The main difference between the coaching and mentoring concepts revolve around the relationship between the provider (coach/mentor) and the recipient (coachee/mentee) (Carmel and Paul, 2015, 479). Coaching follows a more structured and formal approach in the relationship with the coachee while the mentor establishes an informal association with the mentee (Irby, 2018, 2). While coaching is based on a short duration of time, mentoring ensures a long-term relationship that is sustained by mutual respect and trust (Irby, Boswell, Kapller, Lynch, Abdelrahman, and Jeong, 2017, 2). Thus, mentors keep the mentees close and follow-up on their progress through continuous engagements while coaches invoke a sense of self-guiding progress triggered by provoking questions and guidance on the proceedings to make in the learning process (Nottingham, Mazerolle, and Barret, 2017, 234). Thus, initiate self-drive and commitment to the tasks.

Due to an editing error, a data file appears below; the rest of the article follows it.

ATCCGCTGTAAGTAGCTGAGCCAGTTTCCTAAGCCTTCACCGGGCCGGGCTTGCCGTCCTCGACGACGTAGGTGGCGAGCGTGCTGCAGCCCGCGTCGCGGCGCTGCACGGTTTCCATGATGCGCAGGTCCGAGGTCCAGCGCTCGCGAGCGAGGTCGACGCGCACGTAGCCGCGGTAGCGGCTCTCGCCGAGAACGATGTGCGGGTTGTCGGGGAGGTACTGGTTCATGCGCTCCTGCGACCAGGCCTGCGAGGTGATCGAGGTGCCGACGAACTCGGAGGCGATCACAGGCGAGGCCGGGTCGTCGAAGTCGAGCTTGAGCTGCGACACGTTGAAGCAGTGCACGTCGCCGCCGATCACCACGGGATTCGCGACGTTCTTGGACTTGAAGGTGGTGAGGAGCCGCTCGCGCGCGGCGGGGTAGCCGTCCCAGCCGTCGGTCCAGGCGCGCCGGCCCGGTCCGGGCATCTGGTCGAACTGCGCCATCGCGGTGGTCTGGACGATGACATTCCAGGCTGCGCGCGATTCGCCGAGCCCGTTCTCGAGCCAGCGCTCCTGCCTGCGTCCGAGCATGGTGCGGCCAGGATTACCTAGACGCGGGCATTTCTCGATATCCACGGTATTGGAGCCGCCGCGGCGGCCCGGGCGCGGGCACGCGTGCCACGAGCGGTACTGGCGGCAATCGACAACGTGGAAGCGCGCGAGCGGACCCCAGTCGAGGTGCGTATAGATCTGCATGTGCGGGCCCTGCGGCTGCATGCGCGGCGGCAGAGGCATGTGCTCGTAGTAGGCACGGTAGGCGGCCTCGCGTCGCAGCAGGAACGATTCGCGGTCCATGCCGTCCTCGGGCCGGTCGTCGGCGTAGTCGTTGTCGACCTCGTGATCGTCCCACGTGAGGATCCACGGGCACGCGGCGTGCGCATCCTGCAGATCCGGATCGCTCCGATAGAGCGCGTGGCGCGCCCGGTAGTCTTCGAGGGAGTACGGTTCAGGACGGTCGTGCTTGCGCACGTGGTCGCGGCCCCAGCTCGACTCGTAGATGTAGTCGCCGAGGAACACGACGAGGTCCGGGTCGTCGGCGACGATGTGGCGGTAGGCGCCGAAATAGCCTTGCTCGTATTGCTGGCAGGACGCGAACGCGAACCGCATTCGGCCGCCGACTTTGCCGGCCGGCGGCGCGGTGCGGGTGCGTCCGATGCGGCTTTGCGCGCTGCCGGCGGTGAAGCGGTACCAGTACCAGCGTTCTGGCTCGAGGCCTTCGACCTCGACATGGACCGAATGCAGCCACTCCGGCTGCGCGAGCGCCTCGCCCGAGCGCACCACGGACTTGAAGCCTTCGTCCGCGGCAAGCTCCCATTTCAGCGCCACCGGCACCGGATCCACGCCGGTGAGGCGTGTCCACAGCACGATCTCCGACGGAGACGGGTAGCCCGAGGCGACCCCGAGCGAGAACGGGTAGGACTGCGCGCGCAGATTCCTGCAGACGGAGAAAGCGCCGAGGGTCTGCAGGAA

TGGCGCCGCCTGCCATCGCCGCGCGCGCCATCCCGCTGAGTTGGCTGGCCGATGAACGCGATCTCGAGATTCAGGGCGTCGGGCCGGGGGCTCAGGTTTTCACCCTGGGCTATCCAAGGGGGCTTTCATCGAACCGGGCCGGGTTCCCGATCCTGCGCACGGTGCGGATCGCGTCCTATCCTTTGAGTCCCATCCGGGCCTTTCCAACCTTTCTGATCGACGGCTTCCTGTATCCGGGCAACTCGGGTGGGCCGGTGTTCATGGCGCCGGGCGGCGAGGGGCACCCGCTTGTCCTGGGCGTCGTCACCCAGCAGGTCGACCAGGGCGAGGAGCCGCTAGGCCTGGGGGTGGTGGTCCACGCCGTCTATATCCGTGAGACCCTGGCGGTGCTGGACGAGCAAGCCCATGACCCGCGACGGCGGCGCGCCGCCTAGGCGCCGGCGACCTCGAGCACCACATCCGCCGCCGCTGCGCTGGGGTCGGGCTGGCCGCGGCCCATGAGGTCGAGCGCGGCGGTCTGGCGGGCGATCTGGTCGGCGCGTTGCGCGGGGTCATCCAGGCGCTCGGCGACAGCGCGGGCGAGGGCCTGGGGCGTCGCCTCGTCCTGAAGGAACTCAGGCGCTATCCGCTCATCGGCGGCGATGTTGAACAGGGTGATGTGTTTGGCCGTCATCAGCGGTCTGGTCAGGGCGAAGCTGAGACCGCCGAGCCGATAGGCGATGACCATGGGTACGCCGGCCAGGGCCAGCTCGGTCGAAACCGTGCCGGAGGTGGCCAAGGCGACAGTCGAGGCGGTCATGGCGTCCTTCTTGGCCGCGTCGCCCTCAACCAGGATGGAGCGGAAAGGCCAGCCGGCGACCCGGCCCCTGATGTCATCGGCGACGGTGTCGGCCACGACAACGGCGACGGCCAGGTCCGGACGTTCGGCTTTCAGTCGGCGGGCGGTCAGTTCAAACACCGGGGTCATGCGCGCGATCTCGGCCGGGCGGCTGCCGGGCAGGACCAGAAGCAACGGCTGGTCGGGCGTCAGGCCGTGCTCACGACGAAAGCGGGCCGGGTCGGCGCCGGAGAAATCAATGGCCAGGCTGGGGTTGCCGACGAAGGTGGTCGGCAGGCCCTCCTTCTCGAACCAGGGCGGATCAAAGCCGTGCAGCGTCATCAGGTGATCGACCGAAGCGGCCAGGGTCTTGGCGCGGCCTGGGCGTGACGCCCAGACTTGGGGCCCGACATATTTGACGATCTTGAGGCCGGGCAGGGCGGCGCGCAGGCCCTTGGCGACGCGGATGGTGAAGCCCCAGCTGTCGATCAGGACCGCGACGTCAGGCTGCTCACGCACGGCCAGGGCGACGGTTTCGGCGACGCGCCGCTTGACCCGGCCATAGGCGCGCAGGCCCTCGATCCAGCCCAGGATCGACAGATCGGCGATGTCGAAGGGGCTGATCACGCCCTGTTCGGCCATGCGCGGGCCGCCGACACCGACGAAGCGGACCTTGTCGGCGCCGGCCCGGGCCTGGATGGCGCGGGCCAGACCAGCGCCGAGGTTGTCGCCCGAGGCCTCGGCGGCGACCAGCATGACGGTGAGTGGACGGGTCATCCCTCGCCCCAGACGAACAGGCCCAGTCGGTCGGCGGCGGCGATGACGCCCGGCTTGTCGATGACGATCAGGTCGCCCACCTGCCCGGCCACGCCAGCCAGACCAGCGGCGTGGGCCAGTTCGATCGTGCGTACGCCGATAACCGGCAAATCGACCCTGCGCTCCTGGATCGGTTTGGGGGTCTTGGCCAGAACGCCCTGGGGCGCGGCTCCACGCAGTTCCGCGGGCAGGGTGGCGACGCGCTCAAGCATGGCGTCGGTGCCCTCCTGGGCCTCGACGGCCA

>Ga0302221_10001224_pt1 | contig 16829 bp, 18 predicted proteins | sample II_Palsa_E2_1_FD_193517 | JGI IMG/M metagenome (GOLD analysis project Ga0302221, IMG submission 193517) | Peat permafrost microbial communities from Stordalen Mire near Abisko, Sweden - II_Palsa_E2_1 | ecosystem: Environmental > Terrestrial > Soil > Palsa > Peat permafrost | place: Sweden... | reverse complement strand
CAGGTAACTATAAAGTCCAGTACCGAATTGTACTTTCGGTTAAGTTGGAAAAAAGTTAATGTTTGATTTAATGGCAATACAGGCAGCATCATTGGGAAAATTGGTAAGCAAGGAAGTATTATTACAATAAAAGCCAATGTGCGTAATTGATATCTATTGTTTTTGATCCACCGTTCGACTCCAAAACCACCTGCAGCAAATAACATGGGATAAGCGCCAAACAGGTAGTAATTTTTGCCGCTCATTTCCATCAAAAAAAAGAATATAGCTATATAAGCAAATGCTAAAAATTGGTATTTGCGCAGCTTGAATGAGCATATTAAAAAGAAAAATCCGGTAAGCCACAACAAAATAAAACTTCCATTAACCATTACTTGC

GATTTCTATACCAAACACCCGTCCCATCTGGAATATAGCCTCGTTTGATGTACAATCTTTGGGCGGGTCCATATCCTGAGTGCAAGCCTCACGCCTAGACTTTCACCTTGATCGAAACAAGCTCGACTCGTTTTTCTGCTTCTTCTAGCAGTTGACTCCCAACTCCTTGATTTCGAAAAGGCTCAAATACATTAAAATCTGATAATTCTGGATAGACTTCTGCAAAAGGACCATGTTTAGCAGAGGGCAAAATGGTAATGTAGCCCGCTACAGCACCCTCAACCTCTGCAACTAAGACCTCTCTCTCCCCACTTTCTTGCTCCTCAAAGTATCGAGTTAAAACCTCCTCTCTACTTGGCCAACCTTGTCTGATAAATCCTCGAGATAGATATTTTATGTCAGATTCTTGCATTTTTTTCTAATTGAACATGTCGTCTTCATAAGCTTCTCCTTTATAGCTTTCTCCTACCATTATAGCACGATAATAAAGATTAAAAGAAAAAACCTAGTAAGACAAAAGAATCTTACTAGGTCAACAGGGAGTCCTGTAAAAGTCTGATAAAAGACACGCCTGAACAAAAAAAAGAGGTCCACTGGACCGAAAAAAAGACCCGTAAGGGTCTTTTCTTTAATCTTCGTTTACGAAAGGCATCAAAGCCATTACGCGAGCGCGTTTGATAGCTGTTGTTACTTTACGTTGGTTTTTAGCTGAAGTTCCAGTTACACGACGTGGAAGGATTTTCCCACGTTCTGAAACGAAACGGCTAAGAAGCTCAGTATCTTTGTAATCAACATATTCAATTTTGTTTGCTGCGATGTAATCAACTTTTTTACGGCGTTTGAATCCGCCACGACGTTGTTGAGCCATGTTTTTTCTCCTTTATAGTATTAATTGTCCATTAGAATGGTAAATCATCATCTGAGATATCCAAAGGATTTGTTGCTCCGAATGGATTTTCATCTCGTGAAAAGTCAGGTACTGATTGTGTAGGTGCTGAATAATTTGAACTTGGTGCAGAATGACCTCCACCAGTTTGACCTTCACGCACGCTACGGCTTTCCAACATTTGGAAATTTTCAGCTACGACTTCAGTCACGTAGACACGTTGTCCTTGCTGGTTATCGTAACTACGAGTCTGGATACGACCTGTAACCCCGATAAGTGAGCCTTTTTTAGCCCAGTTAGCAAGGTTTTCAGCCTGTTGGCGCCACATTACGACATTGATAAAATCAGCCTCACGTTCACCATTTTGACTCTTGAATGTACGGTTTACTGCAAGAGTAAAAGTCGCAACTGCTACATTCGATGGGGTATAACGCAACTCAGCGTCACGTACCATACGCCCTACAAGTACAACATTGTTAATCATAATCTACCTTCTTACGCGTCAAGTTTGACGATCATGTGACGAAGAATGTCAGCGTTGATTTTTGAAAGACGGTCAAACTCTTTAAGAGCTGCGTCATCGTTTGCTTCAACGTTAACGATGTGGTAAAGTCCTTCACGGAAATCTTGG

The implementation of both coaching and mentoring sets a precedent for helping employees take control of their career and personal development (Irby, 2018, 3). Both approaches motivate the employees to become the best selves by striving to maximize on their potential (Strauss, Chatur, and Taylor, 2009, 135). The approaches focus on enabling employees to improve on their performance and capacity to deliver results (Cross, Lee, Bridgman, Thapa, Cleary, and Komhaber, 2019, 4). Skills and competence development are key for coaching and mentoring programs. Thus, impact positively on the employees and organizations for both short-term and long-term sustainability of the functionality, performance, and productivity (Losch, Traut-Mattaush, Mühlberger, and Jonas, 2016, 629).

Examples of Coaching and Mentoring Models

The GROW Model.